RELATIONS BETWEEN THE community council and the justice group had never been good, but now they became worse. With its growing influence, separate incorporation, statutory powers, and government backing, the justice group was at the cutting edge of the council's eroding power base. The justice group charged council employees with poor management, nepotism and profiteering from grog. The council questioned the legitimacy of the justice group to be making decisions that affected the whole community, and charged them as not being democratically elected. As is usually the case, both positions were exaggerated, and neither without basis.

Dellis played a pivotal role in the running of the justice group within the justice centre. Her capability, commitment and longevity were unusual among her remote community peers. As the co-ordinator of the justice group, she was expected to be a facilitator of community-based justice, but as the corrections officer, she also had statutory obligations to enforce the legal system; a confusing mix of responsibilities that pushed Dellis to her not inconsiderable limits.

The day-to-day operations of the justice centre came to provide a critical service in the community, dominated by the different court and mediation sessions in which the female JPs played a key role. At a moment's notice, the centre would erupt into chaos as an argument spilled into its chambers. There was just not the time to collect and assemble the large justice group, let alone wait for their deliberations along informal cultural lines of consensus and deferral. A narrow committee structure was quicker to mobilise.

In addition to these practical operational pressures, Dellis and May faced a much more political matter. If they were to govern the negative effects of alcohol, they could not take the lead from the majority of Kowanyama residents, and certainly not from the majority of male elders, as most were opposed to curbing its supply.

If a participatory process had been followed, including a popular vote or public meeting, alcohol restrictions would not likely have been forthcoming. It was the female elders in the community who had the determination to do something. They were the ones copping the abuse, struggling to find the cash to feed their families, bearing the household impact of kin seeking refuge, or rummaging for food in the early hours of the night. For May and the other female elders in Kowanyama, this was about protecting their grandchildren from neglect, abuse and possible removal. Although in the minority, they were a formidable and unstoppable force.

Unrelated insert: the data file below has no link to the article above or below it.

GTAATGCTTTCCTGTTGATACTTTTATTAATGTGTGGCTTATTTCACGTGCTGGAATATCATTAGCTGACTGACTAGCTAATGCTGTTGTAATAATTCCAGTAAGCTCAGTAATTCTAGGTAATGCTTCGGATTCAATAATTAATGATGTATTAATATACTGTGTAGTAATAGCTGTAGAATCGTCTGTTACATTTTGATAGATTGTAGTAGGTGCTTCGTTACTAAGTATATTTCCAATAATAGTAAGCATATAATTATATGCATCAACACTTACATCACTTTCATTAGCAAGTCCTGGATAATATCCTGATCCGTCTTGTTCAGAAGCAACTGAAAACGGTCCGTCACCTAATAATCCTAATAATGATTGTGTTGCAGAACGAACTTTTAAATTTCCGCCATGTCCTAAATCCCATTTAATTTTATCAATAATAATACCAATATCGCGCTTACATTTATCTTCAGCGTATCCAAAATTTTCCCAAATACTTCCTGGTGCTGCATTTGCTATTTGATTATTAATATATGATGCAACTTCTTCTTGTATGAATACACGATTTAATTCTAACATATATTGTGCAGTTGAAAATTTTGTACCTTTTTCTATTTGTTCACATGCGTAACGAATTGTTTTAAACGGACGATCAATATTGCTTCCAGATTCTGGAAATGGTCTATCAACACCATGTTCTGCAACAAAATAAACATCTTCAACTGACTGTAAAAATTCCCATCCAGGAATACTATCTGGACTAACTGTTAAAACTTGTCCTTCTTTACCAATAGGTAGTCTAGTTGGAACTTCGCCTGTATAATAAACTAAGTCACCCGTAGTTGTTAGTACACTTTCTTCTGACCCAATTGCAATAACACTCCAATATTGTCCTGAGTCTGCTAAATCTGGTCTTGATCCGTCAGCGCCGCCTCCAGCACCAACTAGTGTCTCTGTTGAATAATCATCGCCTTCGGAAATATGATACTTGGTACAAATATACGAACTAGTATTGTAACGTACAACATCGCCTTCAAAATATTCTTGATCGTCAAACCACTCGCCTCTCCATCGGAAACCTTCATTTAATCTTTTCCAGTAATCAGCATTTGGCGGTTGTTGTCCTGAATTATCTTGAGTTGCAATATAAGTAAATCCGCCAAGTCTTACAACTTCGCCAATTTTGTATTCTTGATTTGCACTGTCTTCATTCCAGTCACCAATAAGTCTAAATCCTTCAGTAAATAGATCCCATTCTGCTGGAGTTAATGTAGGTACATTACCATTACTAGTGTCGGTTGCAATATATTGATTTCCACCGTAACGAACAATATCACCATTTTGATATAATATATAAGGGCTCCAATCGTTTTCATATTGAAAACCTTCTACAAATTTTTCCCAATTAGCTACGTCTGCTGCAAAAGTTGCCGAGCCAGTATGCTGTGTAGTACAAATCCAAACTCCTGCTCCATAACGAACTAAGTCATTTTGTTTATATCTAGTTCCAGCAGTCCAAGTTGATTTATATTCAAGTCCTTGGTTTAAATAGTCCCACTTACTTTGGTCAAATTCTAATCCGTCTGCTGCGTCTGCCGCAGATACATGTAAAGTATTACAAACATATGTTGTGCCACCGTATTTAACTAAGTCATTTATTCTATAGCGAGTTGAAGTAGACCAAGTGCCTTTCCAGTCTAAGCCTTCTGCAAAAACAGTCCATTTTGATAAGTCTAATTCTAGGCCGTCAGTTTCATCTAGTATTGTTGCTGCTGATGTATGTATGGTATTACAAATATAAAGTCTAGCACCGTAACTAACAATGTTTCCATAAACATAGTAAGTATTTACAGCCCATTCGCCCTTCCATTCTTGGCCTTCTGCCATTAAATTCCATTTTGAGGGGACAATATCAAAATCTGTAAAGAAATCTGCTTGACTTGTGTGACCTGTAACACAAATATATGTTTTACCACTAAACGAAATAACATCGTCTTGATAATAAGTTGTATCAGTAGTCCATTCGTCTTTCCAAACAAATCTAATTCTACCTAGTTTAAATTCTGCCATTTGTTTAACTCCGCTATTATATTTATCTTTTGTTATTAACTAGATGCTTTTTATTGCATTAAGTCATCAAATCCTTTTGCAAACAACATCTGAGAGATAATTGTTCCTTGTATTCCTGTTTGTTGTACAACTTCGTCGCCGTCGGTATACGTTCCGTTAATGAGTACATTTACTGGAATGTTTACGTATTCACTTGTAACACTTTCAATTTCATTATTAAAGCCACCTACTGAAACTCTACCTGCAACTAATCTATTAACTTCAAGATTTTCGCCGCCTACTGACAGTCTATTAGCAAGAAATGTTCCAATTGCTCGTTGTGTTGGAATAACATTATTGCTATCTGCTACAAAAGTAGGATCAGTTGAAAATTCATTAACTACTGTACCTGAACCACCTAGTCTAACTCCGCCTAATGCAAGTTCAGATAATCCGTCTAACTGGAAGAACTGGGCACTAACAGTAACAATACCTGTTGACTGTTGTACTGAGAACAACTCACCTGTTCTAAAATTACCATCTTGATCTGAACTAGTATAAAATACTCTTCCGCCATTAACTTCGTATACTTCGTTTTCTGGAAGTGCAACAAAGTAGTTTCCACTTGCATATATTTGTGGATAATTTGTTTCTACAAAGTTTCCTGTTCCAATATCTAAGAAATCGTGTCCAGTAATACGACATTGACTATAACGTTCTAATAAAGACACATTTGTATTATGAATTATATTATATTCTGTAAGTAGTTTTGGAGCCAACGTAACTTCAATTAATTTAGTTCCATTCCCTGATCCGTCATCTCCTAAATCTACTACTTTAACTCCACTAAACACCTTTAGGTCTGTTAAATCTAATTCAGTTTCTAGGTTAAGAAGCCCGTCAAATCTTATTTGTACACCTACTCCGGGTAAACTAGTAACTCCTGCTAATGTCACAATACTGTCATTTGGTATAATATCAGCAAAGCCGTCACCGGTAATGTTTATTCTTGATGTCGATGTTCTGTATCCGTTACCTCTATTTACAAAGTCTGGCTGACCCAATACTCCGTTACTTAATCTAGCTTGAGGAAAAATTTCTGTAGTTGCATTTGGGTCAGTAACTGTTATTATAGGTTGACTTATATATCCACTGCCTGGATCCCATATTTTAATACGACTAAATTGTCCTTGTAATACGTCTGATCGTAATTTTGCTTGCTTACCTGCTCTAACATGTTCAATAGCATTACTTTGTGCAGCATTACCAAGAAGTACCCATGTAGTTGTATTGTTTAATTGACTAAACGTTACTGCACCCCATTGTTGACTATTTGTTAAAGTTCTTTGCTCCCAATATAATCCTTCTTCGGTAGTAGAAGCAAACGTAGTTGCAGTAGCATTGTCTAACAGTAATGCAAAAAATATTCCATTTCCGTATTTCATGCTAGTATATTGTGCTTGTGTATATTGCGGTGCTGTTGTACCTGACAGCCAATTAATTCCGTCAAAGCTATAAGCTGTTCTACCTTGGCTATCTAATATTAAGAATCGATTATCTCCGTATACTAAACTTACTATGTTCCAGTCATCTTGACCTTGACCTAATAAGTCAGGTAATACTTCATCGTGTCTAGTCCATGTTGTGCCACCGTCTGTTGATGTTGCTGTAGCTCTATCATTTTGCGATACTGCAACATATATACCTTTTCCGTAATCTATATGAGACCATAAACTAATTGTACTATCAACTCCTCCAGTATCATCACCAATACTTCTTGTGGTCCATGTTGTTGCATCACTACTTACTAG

ONE YEAR LATER, there was ongoing disgruntlement with the alcohol management plan. Many people blamed the limitations on alcohol supply for a number of fatal car accidents during sly grog runs, and an increase in petrol sniffing and marijuana use. Others cited the number of people who had left Kowanyama, or who were on extended visits to nearby towns with pubs. Others raised their concern about the unpredictability with which sly grog arrived, and the intensity of the binge drinking that followed. Some argued that without majority support, the plan would never achieve its objectives.

For Colin Lawrence, the proposed restrictions were an infringement of his rights, hard won since the 1967 Referendum granting federal government powers to override the states. He lamented; 'We're back to the old days of Killoran.' Patrick 'Paddy' Killoran ruled Native Affairs in Queensland from the 1960s with an iron fist, ensuring Aboriginal people were prohibited from gambling, swearing, travelling freely, and drinking alcohol.

Yet through 2004, after a year of zero carriage and limited canteen trading conditions, local service providers attested to the early benefits. Clinic records showed a significant reduction in after-hours trauma. The co-ordinator of the Women's Centre told the Courier-Mail that the level of domestic violence had declined so far that they were running out of business. Police statistics confirmed that the severity of domestic violence had decreased. Academic research recorded a decline in medical evacuations by the Royal Flying Doctor Service across the state. Kowanyama was certainly a whole lot quieter and cleaner, to the point that some people were complaining that it was boring. This was especially evident during the wet season, when road closures inhibited the sly grog trade. The manager of the aged persons' hostel was happy with the final arrangement, confirming that her elderly charges were making their way to and from the canteen without incident. Over the five years from 2003 to 2008, the number of assault-related hospital admissions decreased three-fold.